Defense Date


Document Type


Degree Name

M.S. Marine Environmental Sciences

Second Degree Name

M.S. Coastal Zone Management

First Advisor

Dr. Kirk Kilfoyle

Second Advisor

Dr. Bernhard Riegl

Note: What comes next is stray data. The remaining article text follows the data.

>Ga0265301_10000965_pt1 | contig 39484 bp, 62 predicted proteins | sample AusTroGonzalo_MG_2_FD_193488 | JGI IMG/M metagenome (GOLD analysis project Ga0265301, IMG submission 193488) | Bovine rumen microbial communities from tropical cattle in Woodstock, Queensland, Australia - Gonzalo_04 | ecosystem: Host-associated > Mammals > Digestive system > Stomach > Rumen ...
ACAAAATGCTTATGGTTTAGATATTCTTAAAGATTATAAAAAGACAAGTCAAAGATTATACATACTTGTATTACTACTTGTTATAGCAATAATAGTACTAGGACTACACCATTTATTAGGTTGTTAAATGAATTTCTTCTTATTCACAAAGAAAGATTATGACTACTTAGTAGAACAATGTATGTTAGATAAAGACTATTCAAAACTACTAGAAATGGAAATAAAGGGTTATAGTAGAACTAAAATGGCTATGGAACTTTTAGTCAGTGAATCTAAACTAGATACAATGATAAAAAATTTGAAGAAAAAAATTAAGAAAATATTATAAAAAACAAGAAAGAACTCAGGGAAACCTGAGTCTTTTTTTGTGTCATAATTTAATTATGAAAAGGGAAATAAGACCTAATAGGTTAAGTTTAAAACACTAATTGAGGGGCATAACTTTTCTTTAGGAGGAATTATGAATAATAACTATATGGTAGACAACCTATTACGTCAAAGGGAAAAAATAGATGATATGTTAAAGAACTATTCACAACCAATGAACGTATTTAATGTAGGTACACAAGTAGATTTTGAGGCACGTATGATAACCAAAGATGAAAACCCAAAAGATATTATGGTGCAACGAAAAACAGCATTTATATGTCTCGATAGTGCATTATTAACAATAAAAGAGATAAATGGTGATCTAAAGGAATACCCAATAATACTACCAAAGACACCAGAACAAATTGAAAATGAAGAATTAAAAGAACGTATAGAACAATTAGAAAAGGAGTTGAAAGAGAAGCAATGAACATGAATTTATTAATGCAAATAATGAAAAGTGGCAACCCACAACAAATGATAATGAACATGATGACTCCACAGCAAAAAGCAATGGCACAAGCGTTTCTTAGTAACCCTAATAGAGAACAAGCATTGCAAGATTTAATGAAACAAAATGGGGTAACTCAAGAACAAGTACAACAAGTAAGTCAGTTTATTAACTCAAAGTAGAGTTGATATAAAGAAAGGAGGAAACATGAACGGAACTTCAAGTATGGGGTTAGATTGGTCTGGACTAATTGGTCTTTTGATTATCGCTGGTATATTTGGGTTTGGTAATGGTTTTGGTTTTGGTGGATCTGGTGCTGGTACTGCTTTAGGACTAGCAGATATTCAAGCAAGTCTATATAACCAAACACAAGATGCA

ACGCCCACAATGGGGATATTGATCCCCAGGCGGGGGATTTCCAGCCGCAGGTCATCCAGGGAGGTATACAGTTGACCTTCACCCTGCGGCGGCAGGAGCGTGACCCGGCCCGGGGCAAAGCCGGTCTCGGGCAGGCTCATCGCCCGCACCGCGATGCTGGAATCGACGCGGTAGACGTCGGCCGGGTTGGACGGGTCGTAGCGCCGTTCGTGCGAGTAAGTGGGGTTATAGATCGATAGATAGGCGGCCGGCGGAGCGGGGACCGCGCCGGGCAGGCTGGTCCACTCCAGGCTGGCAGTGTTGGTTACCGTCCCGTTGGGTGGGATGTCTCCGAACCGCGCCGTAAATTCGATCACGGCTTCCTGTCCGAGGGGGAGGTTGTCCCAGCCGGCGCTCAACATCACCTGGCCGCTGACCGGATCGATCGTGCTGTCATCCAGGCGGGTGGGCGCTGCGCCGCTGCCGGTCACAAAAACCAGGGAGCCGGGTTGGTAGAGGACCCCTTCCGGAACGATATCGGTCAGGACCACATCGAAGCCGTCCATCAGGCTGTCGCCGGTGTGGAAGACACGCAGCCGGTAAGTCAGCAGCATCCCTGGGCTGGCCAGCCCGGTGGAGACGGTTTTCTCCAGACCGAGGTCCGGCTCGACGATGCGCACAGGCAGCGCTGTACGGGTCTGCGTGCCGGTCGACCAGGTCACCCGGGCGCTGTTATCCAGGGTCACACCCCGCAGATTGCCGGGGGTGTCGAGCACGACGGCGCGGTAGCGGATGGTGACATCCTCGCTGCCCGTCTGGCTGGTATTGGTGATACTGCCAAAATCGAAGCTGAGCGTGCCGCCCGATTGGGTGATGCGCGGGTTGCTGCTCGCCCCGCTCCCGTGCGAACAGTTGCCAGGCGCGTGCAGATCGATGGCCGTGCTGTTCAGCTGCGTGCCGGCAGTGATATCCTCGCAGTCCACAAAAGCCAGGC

The economy of south Florida relies, in part, on the recreation and tourism industries; both of which are integrally linked to Florida’s coastal ecosystems. These ecosystems provide tourists the opportunity to explore mangroves and the Everglades, enjoy local beaches, and experience the ocean with fishing charters, scuba diving adventures, and snorkeling. One of the major attractions for tourists is the Florida Reef Tract (FRT), which includes multiple coral reef and hardbottom habitats that extend from St. Lucie Inlet through the Florida Keys and into the Dry Tortugas. The FRT has been a major part of research because a wide range of anthropogenic factors, such as impaired water quality (sedimentation, turbidity, nutrient loading), overfishing, ship groundings and anchor damage, and coastal construction, are causing the overall health of it to degrade. Some recent fisheries-independent habitat-based monitoring studies have focused on collecting data to assess population size and size-class structure of commercially and recreationally important coral reef fish species, such as members of the grouper-snapper complex, throughout the FRT to help improve management decisions. In the process, data for all other members of the reef fish community, including some historically less-frequently studied or often overlooked species, has also been collected to be used to better understand their population status and life histories on the reefs of southeast Florida. One group of fishes that has not received much attention is the order Tetraodontiformes. This order is comprised of fishes that are characterized by having many unique attributes, including distinct anatomical features, defensive strategies, specialized swimming mechanisms, and behavioral tendencies. The purpose of this study was to conduct an in-depth evaluation of the most commonly occurring species from each of the families from the order Tetraodontiformes that are represented within the reef fish community of southeast Florida, along with a few other species of special interest. Tetraodontiformes were chosen because of the lack of research within the past few years, this study focused specifically on the geographical distribution, depth, and habitat associations of these species throughout the region. Nine species in total were selected from a large dataset that was previously collected in south Florida from 2012 to 2016. Each of the species was tested to see differences in benthic habitats, depth, and local coral reef ecoregions. Results showed that all these species had differences within the eleven benthic habitats used in analysis. A few species showed differences in mean density between shallow and deep habitats, and other species showed significant differences between the five ecoregions. Other studies have shown a general increase in reef fish density from north to south for the fish assemblage regions, and these results, in part, agree with that trend. This project was a small indication of where Tetraodontiformes are found in south Florida by habitats, depths, and ecoregions and could help with further management decisions that affect coral reef fish as well as the FRT.